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- Comms & Events
A scaled approach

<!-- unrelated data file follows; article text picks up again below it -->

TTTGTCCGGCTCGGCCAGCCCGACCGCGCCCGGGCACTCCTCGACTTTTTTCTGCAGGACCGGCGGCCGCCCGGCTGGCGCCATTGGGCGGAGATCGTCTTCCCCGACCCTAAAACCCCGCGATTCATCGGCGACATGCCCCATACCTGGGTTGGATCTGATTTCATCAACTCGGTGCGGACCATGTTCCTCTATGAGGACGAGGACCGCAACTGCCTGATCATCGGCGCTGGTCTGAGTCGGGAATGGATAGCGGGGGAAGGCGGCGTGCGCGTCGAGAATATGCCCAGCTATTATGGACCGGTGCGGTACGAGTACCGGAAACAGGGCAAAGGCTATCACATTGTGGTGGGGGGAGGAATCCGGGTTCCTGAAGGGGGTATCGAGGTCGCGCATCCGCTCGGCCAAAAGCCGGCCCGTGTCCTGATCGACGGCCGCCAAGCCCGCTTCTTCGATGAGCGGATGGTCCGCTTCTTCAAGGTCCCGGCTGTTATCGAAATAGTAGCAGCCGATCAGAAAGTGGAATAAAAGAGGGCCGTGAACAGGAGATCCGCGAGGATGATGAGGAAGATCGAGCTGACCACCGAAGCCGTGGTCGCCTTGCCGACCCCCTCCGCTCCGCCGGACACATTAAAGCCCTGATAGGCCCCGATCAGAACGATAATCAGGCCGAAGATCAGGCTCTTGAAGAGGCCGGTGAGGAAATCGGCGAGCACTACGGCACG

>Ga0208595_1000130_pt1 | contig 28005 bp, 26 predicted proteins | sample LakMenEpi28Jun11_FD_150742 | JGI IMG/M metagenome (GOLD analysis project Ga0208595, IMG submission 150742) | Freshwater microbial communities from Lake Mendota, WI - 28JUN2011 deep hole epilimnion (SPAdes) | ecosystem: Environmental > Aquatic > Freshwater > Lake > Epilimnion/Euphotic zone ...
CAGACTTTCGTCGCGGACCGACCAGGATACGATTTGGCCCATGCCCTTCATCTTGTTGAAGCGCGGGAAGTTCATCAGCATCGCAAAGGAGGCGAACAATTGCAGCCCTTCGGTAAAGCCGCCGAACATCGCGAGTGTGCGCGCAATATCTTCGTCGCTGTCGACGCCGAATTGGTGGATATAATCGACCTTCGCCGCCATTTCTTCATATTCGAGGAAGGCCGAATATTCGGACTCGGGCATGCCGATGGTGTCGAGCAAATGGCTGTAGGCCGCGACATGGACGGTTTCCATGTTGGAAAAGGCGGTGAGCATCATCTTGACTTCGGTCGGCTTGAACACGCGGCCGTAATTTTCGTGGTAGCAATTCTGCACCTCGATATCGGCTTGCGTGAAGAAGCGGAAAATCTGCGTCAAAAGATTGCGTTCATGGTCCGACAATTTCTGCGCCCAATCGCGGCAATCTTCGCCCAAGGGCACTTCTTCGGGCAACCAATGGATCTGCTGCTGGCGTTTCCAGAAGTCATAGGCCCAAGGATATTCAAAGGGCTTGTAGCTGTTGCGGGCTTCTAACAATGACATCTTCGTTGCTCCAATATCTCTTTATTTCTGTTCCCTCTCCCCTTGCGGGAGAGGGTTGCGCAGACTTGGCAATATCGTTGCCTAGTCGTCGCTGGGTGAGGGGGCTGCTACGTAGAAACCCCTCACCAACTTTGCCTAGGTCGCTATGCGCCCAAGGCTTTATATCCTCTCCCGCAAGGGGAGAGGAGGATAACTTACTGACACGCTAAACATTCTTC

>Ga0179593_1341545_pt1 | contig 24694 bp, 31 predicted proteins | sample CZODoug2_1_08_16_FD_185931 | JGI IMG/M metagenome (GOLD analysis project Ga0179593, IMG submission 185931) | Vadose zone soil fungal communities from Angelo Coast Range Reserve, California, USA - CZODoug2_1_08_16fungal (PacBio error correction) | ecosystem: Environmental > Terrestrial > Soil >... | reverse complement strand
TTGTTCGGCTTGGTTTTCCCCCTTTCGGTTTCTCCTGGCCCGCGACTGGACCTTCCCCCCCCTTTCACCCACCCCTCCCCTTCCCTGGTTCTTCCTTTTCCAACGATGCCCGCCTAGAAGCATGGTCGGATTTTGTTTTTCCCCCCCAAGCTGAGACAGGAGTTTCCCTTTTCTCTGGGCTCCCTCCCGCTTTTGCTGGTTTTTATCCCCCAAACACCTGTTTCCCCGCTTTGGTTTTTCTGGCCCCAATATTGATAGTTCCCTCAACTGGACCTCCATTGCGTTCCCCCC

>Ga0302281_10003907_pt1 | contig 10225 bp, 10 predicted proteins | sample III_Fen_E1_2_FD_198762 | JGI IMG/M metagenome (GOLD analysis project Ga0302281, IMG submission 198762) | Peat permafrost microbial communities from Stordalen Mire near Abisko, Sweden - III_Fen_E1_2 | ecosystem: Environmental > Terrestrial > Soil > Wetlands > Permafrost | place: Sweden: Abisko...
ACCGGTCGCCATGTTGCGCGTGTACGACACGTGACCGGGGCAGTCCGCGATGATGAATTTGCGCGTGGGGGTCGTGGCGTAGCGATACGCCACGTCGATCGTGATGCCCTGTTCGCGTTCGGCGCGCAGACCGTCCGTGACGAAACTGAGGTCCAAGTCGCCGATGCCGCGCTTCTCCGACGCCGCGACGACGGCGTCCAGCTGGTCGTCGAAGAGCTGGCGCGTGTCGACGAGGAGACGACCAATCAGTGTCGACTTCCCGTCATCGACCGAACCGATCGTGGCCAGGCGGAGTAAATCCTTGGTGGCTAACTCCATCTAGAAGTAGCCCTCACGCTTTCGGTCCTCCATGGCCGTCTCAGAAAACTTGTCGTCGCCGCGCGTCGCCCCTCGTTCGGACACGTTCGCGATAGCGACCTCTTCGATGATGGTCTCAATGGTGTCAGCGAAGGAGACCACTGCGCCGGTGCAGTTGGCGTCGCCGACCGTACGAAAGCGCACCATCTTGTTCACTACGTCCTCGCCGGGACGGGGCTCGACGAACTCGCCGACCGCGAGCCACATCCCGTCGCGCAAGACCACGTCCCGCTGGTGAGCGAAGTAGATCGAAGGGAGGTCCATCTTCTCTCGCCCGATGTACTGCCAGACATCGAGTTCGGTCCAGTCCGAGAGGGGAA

It's clear that alcohol causes harm, but it's also evident that all policies that condemn alcohol in a blanket fashion don't reflect realities in people's life's. I'm thinking of small businesses who produce beer, wine and spirits. They get taxed the same excise tax rate as large multinational companies whose market dominance is based on giving bars discount on their products, the more volume the bar can push the higher discount they get. They use daily-industry waste alcohol and a massive marketing budget to paddle cheap booze to the masses, and they tie taps and shelves in the worst offending bars - the places where people get served underage and when they're too drunk already. The existing excise rate is already steep for small producer, who don't have the same access to the markets and don't promote the same attitude towards alcohol. Most small companies distinguish themselves by marketing their product as something to be savoured and enjoyed, not binged. Their production costs are higher in ratio to the multi-nationals, so their products are more expensive already, which again makes it more likely that their product is used in the same fashion as the 2l rigger of cheap swill. If you want to effectively reduce harm from alcohol, while also sticking with your support from small businesses who get more people into jobs, and who have a steep battle to fight anyway - propose a scaled excise tax approach, in which the larger producers of alcohol by volume pay a higher tax rate. Get some money back into the system and make it less attractive for large companies to try and speed up the volume in which their product is used.
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